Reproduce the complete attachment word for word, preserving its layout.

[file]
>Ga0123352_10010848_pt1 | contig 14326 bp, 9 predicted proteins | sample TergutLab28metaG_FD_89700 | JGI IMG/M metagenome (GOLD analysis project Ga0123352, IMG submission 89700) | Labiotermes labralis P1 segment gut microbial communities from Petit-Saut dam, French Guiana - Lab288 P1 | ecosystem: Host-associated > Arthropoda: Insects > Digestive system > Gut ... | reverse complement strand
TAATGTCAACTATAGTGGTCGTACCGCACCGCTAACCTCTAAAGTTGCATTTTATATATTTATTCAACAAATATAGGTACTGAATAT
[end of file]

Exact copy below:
>Ga0123352_10010848_pt1 | contig 14326 bp, 9 predicted proteins | sample TergutLab28metaG_FD_89700 | JGI IMG/M metagenome (GOLD analysis project Ga0123352, IMG submission 89700) | Labiotermes labralis P1 segment gut microbial communities from Petit-Saut dam, French Guiana - Lab288 P1 | ecosystem: Host-associated > Arthropoda: Insects > Digestive system > Gut ... | reverse complement strand
TAATGTCAACTATAGTGGTCGTACCGCACCGCTAACCTCTAAAGTTGCATTTTATATATTTATTCAACAAATATAGGTACTGAATAT